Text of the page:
This Land of Gold and Hope
Yankees are a wonderful people -- wonderful! Wherever they go, they make
improvements, If they were to emigrate in large numbers to hell itself,
they would irrigate it, plant trees and flower gardens, build reservoirs
and fountains, and make everything beautiful and pleasant.
No one had been more accommodating to the Americans than Mariano Guadalupe Vallejo. The descendant of Spanish soldiers who had conquered Mexico and colonized California, he had built himself a vast empire in the fertile Sonoma Valley. He welcomed the first wave of Forty-niners, and hoped to profit himself from the gold rush.
With its wealth and sudden population of 90,000 American citizens, California demanded immediate statehood -- and, in 1850, got it. Vallejo helped draw up the new state constitution, and served in the first state senate.
But in the overcrowded mining camps, tensions rose as Americans began to suggest that there was no room in California for anyone but them.
mining became more difficult, as the claims became more difficult to find
because there were more miners than there were workable claims, everyone
competing and fighting for his smaller and smaller opportunity to strike
it rich, you became, therefore... desirous of finding an excuse for your
failure, or desirous of finding a way to get an advantage. Well one of
the ways was to say, I'm an American; What are the Mexicans doing here?
What are the Indians? We don't need the Indians, we can certainly get
rid of them. What are the Chinese doing here? Those people shouldn't be
here... This isn't their land, this is my land! This belongs to us!"
In 1850, American miners pressured the California legislature into enacting a monthly tax of $20 on all miners who were not United States citizens. Thousands of foreigners were forced to leave the gold fields; the tax was far more than they could pay.
The ill will of the Yankee rabble... against sons of other nations was rising... This mutual bad feeling explains the bloody hostilities and atrocities we witnessed every day in this land of gold and hope.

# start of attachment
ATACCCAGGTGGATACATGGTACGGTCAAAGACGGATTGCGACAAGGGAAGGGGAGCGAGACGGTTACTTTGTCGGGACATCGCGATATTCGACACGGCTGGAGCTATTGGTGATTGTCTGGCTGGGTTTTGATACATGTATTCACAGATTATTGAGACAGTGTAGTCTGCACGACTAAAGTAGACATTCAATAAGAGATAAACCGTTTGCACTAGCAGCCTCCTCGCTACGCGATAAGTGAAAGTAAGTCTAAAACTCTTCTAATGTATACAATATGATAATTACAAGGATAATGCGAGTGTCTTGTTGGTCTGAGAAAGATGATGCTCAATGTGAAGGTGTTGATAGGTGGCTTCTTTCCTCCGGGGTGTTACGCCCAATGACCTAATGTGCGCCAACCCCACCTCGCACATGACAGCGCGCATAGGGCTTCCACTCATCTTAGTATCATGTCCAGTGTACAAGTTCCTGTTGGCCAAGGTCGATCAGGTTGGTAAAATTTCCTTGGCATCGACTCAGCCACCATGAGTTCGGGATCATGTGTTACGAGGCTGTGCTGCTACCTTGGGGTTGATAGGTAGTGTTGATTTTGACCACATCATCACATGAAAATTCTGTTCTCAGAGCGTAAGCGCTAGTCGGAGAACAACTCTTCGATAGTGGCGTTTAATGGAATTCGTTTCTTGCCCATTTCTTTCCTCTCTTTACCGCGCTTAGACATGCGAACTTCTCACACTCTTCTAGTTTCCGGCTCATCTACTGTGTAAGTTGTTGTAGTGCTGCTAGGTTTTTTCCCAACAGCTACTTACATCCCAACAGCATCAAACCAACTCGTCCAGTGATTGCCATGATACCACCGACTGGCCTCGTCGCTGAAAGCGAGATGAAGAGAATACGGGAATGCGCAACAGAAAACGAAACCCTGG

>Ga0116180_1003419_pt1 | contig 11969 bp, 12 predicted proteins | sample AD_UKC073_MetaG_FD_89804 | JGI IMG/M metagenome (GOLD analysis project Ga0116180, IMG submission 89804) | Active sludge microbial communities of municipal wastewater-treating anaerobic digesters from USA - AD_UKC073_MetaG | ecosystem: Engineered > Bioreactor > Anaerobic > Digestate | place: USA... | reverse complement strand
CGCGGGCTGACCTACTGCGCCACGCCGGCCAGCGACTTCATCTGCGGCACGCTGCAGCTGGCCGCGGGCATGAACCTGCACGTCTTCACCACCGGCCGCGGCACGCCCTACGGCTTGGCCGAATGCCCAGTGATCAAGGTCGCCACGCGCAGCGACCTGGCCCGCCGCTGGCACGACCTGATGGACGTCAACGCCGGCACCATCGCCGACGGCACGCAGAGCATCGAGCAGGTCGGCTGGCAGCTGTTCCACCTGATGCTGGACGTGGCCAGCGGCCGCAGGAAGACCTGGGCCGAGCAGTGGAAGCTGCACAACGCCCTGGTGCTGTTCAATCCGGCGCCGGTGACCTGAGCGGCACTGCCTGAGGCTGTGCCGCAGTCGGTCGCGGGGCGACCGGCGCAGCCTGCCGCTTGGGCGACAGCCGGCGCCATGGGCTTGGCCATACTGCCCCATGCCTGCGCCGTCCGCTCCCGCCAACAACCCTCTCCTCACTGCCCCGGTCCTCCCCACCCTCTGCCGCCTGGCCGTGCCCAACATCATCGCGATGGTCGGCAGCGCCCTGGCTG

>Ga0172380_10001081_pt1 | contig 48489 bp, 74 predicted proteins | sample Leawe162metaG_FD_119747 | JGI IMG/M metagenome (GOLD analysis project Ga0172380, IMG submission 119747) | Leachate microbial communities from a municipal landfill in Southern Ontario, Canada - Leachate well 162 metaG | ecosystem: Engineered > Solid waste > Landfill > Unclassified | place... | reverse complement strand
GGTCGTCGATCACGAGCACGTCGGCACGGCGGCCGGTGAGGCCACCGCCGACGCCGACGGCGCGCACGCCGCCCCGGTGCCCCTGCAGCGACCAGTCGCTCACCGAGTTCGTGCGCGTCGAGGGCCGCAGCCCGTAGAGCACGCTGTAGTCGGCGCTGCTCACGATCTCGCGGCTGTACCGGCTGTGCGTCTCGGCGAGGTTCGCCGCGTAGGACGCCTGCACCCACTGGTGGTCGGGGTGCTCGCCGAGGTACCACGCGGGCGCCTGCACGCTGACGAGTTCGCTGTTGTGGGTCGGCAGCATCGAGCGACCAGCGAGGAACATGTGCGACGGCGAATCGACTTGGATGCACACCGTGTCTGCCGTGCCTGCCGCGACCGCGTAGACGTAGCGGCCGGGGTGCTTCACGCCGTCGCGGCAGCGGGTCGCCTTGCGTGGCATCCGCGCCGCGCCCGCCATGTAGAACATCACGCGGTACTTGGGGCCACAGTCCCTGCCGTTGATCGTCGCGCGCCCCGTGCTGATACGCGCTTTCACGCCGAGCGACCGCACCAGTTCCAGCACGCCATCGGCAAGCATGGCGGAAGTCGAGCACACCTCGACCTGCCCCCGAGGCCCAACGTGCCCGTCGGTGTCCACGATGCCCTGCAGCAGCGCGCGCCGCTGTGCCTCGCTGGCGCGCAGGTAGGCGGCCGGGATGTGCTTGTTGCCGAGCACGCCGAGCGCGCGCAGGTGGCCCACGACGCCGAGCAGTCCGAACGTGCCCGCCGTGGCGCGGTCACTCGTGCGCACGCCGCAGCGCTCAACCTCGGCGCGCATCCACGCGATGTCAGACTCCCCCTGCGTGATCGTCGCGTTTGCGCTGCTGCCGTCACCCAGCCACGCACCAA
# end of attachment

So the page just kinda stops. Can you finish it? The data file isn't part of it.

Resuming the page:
In the mining town of Downieville, a Mexican woman -- remembered only as Josepha -- awoke to find a drunken American in her bedroom. She reached for a knife and stabbed him to death. A mob immediately seized her and when she failed to express regret for what she had done, hanged her. "It was not her guilt which condemned this unfortunate woman," one newspaperman wrote, "but her Mexican blood."
always think of the Spanish girl standing on the plank of a bridge, tossing
her hat to a friend and putting the rope around her neck, folding her
hands and facing death with a bravery that shamed us men.
The manners and habits of the Chinese are very repugnant to Americans in California. Of different language, blood, religion, and character, and inferior in most mental and bodily qualities, the Chinaman is looked upon by some as only a little superior to the Negro, and by others as somewhat inferior.
The Chinese miners kept to themselves, cooked their own kind of food, practiced their own religion, rarely learned English -- and were denied citizenship.
"They end up working the claims that are the least attractive, and yet they make a success in them, because they work harder, because they have a technique and a willingness to struggle longer. They're willing to work on the Sundays, they're willing to give up all play and concentrate. And so even when they've been driven out of the workable mines and they turn to the most, seemingly, desert-like places, barren places, they succeed, and this aggravates and angers the Americans even more."
1852, because of intense competition between Chinese miners and Anglo-American
miners, the legislature passed a second foreign miners tax. This law was
in effect from 1852 to 1870 and the revenues, the state revenues, collected
from Chinese miners constituted fifty percent of the income of the state
When the Chinese paid the miners tax and refused to leave their claims, Americans resorted to intimidation. They hacked off the Chinese miners' queues, burned down their shacks, beat and flogged and murdered them.
Even Mariano Guadalupe Vallejo was betrayed by his American friends: law suits and an invasion of squatters reduced his sprawling estate from a quarter of a million acres to fewer than 300.
sent us a swarm of bandits who... dedicated themselves exclusively to
robbery and assault... France, desiring to be rid of several thousand
lying men and corrupt women, embarked them on ships which brought them
to San Francisco... China poured upon our shores clouds and more clouds
of Asiatics... very harmful to the moral and material development of the
country... But all these evils became negligible with the swollen torrents
of shysters who came from Missouri and other states of the Union... These
legal thieves, clothed in the robes of the law, took from us our lands,
and without the least scruple enthroned themselves in our homes like so
many powerful kings.
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© 2001 THE WEST FILM PROJECT and WETA